Saturday, 23 July 2016

Book review: The Way Things Were

The Way Things Were
Aatish Taseer
Pan Macmillan India 2015

Aatish Taseer takes us on a epic journey through time.  He combines certain key historical events that have shaped our nation with the lives of his characters.  The other background is Sanskrit, the language that we hold dear as part of our heritage.  The title itself is a translation of itihasa: history, or literally, the way things were.

Taseer presents a tale of a modern day king, an elite, who even though is half-foreign, eulogises Sanskrit.  He dreams of a time when India returns to its once 'pure state', when all around him his co-elites have moved on; away from the old culture, towards Macaulayism and western capitalism.  He even goes on a futile trip to save the Babri demolition.  

However, he belongs to an elite class himself, something that Taseer points out was the status of Sanskrit itself; it was a language spoken by the elite (read Brahmins).  Through Toby, the king of Kalasuryaketu, and his son to whom he teaches the nuances of the language, one gets to learn about the original meanings of several Sanskrit words.  

The tumultuous relationship between Toby and his wife, Uma, and the lavish lifestyles and frivolous pastimes of the families (typified by them playing, quite literally, Trivial Pursuit during a moment of crisis), is juxtaposed against the events of national significance; such as the Emergency, Operation Blue Star, Indira Gandhi's assassination, the anti-Sikh riots, and the Babri demolition.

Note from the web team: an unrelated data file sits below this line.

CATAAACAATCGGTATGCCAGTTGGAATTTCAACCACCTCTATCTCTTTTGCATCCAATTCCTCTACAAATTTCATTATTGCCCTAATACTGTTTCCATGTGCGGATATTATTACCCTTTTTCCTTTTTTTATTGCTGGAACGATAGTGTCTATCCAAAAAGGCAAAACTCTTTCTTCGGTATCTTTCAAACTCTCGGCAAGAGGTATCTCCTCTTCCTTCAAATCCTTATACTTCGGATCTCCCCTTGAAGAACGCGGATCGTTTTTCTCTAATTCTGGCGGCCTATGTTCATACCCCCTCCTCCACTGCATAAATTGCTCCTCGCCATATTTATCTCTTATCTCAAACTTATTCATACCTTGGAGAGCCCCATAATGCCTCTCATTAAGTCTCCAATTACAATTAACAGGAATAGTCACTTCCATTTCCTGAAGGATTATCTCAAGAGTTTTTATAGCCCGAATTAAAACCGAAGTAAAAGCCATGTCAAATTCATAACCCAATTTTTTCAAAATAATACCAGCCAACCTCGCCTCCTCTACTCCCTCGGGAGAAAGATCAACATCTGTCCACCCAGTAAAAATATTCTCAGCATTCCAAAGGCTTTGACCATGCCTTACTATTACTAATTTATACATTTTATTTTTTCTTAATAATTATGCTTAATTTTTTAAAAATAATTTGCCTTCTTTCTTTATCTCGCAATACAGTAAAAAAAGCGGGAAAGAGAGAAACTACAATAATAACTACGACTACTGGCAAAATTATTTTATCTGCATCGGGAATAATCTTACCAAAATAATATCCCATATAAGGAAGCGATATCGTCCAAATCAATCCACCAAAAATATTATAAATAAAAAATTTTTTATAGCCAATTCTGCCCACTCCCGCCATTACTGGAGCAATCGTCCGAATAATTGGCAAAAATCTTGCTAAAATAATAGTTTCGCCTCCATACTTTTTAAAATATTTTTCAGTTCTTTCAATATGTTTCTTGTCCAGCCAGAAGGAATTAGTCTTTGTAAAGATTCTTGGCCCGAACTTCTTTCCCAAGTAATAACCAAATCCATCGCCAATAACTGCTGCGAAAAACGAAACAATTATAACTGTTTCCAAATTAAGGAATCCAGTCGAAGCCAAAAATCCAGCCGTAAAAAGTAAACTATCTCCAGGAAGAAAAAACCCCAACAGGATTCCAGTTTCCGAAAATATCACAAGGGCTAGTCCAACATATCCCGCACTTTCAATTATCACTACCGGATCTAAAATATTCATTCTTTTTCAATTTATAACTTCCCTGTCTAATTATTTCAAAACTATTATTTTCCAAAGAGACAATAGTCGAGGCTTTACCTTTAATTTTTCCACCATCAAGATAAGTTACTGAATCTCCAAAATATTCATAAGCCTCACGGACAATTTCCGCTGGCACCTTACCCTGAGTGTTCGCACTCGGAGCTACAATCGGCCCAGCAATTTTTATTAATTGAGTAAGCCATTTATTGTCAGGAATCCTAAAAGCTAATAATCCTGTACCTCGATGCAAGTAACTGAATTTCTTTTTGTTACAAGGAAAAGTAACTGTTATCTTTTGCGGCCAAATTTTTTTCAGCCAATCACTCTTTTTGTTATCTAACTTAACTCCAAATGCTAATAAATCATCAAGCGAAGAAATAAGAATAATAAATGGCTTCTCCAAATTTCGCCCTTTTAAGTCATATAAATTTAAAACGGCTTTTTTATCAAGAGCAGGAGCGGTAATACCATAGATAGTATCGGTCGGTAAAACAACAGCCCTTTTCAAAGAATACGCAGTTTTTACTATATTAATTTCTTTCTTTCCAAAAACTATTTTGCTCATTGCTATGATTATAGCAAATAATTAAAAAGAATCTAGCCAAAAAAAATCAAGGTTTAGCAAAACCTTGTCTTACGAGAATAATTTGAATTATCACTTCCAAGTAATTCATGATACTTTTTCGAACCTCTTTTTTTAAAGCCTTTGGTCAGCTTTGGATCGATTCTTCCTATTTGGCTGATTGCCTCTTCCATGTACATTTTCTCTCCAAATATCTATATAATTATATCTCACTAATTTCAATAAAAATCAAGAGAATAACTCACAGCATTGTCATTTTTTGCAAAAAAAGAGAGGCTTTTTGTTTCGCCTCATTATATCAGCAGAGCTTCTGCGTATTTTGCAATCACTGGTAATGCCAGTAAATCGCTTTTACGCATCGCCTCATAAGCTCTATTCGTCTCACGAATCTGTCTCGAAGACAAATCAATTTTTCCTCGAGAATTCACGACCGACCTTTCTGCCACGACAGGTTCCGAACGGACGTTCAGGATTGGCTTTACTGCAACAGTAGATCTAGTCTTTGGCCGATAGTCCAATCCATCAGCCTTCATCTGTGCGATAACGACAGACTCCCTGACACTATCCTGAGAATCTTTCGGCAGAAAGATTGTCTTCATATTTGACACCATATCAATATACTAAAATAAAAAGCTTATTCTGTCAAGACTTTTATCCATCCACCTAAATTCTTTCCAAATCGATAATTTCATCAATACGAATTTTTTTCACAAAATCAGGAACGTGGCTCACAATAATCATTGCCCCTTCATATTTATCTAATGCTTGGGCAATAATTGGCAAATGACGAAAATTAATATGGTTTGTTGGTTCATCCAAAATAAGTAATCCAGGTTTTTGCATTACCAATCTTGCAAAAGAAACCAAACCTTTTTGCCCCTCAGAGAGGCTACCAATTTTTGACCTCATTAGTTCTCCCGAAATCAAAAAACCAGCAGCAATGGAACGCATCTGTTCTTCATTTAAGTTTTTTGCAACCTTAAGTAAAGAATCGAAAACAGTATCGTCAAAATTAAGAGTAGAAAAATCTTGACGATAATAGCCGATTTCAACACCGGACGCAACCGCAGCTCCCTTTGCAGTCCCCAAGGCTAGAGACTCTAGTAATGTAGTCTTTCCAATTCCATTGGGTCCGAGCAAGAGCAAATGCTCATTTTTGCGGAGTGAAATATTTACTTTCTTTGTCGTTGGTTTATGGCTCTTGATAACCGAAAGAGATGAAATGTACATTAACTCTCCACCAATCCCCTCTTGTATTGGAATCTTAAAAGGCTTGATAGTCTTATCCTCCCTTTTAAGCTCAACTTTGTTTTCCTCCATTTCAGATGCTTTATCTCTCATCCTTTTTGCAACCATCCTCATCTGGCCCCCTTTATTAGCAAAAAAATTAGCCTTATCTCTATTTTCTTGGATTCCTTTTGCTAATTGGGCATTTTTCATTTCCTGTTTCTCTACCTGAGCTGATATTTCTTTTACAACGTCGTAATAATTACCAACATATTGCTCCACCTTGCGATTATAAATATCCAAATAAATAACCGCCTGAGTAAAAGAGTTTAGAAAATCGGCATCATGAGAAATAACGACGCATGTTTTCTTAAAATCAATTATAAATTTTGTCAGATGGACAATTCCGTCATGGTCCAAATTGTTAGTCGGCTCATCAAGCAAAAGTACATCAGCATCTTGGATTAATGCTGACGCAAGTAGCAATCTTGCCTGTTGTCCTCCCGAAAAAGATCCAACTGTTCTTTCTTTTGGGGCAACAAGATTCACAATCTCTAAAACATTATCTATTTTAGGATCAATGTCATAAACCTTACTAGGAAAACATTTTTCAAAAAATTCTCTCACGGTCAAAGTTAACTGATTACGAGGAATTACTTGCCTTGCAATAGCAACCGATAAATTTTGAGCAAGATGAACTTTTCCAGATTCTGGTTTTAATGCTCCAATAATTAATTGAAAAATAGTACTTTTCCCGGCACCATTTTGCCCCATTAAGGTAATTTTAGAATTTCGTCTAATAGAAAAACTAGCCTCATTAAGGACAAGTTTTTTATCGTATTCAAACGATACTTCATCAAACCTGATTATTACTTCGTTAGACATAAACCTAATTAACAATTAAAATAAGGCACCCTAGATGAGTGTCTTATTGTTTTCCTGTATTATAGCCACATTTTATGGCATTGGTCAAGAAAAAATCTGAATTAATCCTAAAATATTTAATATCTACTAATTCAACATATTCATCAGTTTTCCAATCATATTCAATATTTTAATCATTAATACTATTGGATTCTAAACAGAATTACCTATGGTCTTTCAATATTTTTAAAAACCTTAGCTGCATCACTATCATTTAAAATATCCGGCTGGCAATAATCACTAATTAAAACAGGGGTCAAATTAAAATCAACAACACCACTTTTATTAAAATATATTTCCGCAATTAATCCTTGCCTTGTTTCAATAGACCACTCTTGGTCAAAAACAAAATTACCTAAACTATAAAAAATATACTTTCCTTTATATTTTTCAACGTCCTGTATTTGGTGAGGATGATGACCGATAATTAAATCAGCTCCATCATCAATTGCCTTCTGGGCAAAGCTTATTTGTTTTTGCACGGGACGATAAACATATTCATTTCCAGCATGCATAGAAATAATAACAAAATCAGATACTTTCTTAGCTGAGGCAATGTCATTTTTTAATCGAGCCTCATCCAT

Taseer simply states the facts of the events through the eyes of his characters who experience their consequences first hand, without taking sides.  The conclusion is that it is whimsical to believe that India would ever reach the 'pure state', considering the fact that the views and actions of the right-wing activists is entirely different and a lot less puritanical than what India actually was before the invasions, or even during the Vedic period.  

In other words, itihasa - the way things were - was different.  This is something that Toby, and through him we, learn in the end.  

Taseer plays with the concept of kaala: at once both Time and Death.  The story begins with Toby's death and proceeds forwards and backwards through time, until his ashes are immersed in the Taamasa - the 'dark' river that flows through Kalasuryaketu.  

The names of the principal characters are derivatives of those of the members of the First Family of the Hindu pantheon.  Toby's real name is one of the many names of the Lord of Kaala, Shiva Himself; his wife Uma is of course, Parvathi; and his son Skanda is named after Subramanya.  Skanda is even working on the translation of the The Birth (of Subramanya or Karthik). 

Overall, it is an engaging, if somewhat bizarre mix of language, culture, class, relationships and yes, itihasa.  Taseer's shimmering use of the English language makes it a worthwhile read, and he is in the same league as some of the other users of Asian origin.

And the added attraction of the copy that I read was that it came with the author's signature:

Image source:

No comments:

Post a Comment

I believe in discussions and dialogues, not in arguments and mud-slinging; therefore kindly refrain from the latter. As far as possible kindly provide insightful and constructive feedback and opinion, with sources as applicable.